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13 Possible Causes for Nystagmus Decreases on Convergence, Spastic Gait

  • Hereditary Spastic Paraplegia

    For many subjects with an ATL1 mutation, spastic gait begins in early childhood and does not significantly worsen, even over many years; such cases resemble spastic diplegic[ncbi.nlm.nih.gov] The nystagmus diminished briefly after blinks and horizontal saccades, and decreased during eccentric gaze and convergence.[ncbi.nlm.nih.gov] Characteristic clinical features comprise progressive spastic gait, cognitive impairment, and ataxia.[ncbi.nlm.nih.gov]

  • Oculodentodigital Dysplasia

    gait to moderate to severe spastic tetraparesis/quadriplegia with epilepsy and an abnormal brain and spinal cord magnetic resonance imaging result.[ncbi.nlm.nih.gov] Less frequent ocular findings are nystagmus, palpebral fissure hypoplasia, epicanthal folds and convergent strabismus.[orpha.net] DISCUSSION This patient presented in our movement clinic with spastic gait disturbance.[e-jmd.org]

  • Communicating Hydrocephalus

    Mild dementia, spastic gait and hyperreflexia were observed on neurological examinations.[webview.isho.jp] The ocular motility disorder consisted of severe vertical gaze palsy and convergence retraction nystagmus.[ncbi.nlm.nih.gov] The severity of the core clinical picture with predominant sensory ataxia, gait apraxia, lower limb spasticity, cognitive impairment and bladder dysfunction correlated with[ncbi.nlm.nih.gov]

  • Hereditary Nystagmus

    ; Ataxic gait; Spasticity of the lower limbs; Hyperreflexia, especially of the lower limbs; Areflexia of the upper limbs; Upper limb weakness; Neck pain; Arm pain; Cranial[genome.jp] Nystagmus may decrease when the eyes converge to read.[lowvision.org] […] intensity decreases when converging to view near objects in around 44% of individuals with IN. 8,12 However, there is no significant improvement in near VA at this time,[dovepress.com]

  • Autosomal Dominant Congenital Nystagmus 3

    Gait ataxia, dysarthria, nystagmus, partial complex and generalized motor seizures, tremor, spasticity, Mexican families SCA11 (autosomal dominant type 11) 15q14-q21.3 Slowly[bcm.edu] Clinical Characteristics Ocular Features: The nystagmus is horizontal in type and accentuated by fixation and decreased by convergence.[disorders.eyes.arizona.edu] It is typically a horizontal jerk nystagmus and it may be associated with abnormal head movement and decreases in intensity with convergence.[medical-dictionary.thefreedictionary.com]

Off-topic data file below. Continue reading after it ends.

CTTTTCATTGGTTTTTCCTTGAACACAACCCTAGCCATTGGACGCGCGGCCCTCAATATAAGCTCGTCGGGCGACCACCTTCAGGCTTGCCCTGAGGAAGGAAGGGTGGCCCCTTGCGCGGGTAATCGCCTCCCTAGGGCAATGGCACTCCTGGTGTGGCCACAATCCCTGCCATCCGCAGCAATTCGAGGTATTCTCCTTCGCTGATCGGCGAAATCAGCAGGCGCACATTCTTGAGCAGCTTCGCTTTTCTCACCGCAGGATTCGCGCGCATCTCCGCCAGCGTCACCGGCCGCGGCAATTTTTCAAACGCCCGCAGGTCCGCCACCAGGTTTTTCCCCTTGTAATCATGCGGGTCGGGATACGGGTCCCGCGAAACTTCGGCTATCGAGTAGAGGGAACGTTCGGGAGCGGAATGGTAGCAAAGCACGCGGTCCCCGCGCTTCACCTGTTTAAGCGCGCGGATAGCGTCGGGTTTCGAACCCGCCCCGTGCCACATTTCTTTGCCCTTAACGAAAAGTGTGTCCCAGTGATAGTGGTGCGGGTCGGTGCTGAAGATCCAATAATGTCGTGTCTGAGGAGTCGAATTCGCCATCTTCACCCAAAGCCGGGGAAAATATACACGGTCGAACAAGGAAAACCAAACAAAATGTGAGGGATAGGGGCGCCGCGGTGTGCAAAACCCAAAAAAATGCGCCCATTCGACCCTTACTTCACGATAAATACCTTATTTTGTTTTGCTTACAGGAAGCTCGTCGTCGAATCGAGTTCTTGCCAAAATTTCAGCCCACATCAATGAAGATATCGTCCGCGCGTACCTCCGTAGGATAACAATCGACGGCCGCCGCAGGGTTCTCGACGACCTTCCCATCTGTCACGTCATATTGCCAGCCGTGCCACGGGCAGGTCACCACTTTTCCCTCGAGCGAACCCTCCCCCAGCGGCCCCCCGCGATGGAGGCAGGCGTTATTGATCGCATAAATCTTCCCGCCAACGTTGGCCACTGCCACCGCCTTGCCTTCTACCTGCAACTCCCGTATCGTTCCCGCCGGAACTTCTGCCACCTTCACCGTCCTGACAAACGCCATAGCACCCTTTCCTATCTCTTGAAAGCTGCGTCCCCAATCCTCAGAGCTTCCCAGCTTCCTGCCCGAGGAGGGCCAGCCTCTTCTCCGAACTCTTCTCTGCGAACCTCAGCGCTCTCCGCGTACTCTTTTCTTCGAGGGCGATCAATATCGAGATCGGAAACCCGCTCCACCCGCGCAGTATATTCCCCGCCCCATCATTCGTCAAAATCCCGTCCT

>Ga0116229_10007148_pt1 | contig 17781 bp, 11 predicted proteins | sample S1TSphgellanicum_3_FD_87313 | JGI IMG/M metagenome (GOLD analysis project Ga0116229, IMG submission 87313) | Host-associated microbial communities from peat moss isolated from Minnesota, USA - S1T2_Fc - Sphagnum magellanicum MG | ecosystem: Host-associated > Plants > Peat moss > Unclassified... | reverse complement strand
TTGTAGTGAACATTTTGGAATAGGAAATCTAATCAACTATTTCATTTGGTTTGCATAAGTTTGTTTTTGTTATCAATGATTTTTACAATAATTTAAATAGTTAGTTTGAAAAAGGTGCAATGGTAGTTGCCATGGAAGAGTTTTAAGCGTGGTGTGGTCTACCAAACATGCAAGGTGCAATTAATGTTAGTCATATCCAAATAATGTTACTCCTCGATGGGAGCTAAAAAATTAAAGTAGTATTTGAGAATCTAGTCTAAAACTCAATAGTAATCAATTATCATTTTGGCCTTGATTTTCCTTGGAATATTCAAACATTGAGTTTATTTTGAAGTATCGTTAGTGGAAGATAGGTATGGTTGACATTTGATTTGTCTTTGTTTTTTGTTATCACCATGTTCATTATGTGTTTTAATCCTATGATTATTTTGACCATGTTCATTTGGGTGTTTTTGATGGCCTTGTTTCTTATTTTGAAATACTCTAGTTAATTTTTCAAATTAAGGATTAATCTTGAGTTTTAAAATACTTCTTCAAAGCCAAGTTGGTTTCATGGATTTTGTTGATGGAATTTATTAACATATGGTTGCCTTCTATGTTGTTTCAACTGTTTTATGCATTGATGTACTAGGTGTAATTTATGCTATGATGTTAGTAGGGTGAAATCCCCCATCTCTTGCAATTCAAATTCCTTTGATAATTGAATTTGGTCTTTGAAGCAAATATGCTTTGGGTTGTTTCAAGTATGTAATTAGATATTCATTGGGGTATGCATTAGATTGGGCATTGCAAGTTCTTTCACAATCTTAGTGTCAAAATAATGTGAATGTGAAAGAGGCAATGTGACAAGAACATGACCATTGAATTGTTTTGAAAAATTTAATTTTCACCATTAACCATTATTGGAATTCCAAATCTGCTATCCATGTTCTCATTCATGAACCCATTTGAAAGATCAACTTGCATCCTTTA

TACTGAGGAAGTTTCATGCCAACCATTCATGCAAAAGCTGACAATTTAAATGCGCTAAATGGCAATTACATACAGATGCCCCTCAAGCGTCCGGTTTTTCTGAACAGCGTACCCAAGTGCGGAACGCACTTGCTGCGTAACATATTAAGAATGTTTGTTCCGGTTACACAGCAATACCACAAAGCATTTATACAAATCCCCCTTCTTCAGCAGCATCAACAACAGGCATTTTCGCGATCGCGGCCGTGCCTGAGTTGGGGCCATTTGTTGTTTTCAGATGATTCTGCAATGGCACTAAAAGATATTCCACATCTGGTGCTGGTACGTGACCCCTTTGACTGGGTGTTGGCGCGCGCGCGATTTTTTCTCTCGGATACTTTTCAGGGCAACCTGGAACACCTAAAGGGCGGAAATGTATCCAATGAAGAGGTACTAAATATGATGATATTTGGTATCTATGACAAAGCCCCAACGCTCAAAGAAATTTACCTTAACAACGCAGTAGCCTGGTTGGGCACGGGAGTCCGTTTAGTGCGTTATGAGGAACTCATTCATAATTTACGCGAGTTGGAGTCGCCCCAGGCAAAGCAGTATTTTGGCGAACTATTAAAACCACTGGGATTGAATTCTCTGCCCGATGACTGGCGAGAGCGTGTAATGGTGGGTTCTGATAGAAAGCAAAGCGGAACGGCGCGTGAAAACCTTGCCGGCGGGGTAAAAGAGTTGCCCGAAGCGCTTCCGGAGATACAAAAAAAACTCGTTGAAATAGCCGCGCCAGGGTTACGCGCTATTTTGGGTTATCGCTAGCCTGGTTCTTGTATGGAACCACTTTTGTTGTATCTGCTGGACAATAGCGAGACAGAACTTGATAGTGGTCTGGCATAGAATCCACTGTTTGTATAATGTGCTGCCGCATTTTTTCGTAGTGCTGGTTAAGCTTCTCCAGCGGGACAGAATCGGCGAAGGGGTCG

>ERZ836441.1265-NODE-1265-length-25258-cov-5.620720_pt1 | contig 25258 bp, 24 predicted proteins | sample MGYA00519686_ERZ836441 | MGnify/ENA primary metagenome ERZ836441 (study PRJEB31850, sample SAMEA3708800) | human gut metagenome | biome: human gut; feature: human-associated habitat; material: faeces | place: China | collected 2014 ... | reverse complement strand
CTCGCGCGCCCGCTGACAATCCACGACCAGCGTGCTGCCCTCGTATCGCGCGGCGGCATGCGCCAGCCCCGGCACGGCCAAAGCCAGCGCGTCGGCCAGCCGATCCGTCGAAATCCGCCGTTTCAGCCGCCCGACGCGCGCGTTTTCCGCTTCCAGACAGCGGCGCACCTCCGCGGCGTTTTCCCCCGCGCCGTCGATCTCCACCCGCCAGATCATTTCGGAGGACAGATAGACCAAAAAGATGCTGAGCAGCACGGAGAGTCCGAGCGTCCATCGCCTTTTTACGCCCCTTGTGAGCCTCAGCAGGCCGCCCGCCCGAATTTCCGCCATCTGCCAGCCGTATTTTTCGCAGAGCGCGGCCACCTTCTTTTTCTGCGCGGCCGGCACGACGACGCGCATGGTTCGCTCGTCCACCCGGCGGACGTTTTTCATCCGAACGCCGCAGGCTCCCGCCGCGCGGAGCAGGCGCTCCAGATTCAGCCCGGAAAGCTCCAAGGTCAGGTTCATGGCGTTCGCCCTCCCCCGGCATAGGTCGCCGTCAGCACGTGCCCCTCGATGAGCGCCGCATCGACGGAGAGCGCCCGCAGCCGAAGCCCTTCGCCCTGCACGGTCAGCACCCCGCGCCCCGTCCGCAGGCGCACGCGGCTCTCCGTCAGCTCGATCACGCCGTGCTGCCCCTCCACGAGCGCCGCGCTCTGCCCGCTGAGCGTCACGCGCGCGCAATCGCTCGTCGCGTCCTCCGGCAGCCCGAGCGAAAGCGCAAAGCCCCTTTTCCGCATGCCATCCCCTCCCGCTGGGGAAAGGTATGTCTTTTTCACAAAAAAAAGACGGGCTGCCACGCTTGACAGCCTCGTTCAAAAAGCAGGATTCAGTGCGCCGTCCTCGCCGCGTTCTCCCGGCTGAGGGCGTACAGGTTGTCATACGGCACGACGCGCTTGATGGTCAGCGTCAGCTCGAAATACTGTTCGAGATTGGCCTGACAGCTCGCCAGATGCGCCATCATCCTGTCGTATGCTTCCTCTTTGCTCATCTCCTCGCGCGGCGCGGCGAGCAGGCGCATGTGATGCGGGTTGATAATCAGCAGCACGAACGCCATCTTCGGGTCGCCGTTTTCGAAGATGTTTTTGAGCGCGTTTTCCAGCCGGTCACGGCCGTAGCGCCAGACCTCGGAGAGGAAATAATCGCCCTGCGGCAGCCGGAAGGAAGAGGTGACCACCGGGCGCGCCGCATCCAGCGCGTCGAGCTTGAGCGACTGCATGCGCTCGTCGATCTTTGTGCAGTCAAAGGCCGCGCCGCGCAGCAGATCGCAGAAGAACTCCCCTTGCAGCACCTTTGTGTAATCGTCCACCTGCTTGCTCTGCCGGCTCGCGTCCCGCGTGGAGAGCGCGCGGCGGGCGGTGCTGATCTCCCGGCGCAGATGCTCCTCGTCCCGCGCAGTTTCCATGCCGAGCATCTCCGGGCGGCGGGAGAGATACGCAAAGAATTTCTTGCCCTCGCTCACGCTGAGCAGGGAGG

• Infantile Periodic Alternating Nystagmus

    The most frequent neurologic signs are cerebellar gait and limb ataxia in 70%, and dysarthria. Dystonia and spasticity are less common (18, 19, 21).[neuroophthalmology.ca] All patients showed gaze-evoked nystagmus (GEN) and reversed optokinetic nystagmus. In 2 patients (patient 1 and 4), the nystagmus decreased on convergence.[nature.com] Subsequently he lost acquired capabilities such as walking and sitting, developed spastic paresis, and finally became bedridden.[web.peacelink.it]

  • Autosomal Dominant Congenital Nystagmus 7

    Gait ataxia, dysarthria, nystagmus, partial complex and generalized motor seizures, tremor, spasticity, Mexican families SCA11 (autosomal dominant type 11) 15q14-q21.3 Slowly[bcm.edu] Clinical Characteristics Ocular Features: The nystagmus is horizontal in type and accentuated by fixation and decreased by convergence.[disorders.eyes.arizona.edu] Congenital nystagmus remains horizontal in vertical gaze and usually is decreased at near with convergence.[medtextfree.wordpress.com]

  • Infantile Symmetrical Thalamic Degeneration

    Enlarged head circumference ( 4 SD) became apparent at age 6 months, and at 2 years, he developed ataxic gait, tremors, and spasticity.[plaza.umin.ac.jp] In 7% nystagmus actually increases in upgaze and decreases in downgaze (1273,1275,1278).[neuroophthalmology.ca] The most frequent neurologic symptoms are dementia, seizures, impaired balance, retropulsion, gait apraxia, spasticity, ataxia, and urinary incontinence.[ulf.org]

  • Autosomal Dominant Congenital Nystagmus Type 4

    Gait ataxia, dysarthria, nystagmus, partial complex and generalized motor seizures, tremor, spasticity, Mexican families SCA11 (autosomal dominant type 11) 15q14-q21.3 Slowly[bcm.edu] Another use of prisms is for convergence stimulation (base out prismin front of both eyes) so that the decreased nystagmus intensity with induced convergence may increase[omicsonline.org] It is typically a horizontal jerk nystagmus and it may be associated with abnormal head movement and decreases in intensity with convergence.[medical-dictionary.thefreedictionary.com]

  • Progressive Loss of Visual Acuity

    gait Distal sensory impairment Hypogonadism Limb muscle weakness Generalized amyotrophy Mental deterioration Ophthalmoplegia Global developmental delay Abnormality of eye[mendelian.co] Management options of congenital nystagmus include full correction of refractive error, contact lenses, base-out prism or minus lenses to stimulate convergence, yoked prism[opt.uh.edu] […] paraplegia Myopia Progressive sensorineural hearing impairment Intention tremor Sensorimotor neuropathy Leber optic atrophy Hyporeflexia Abnormal electroretinogram Spastic[mendelian.co]

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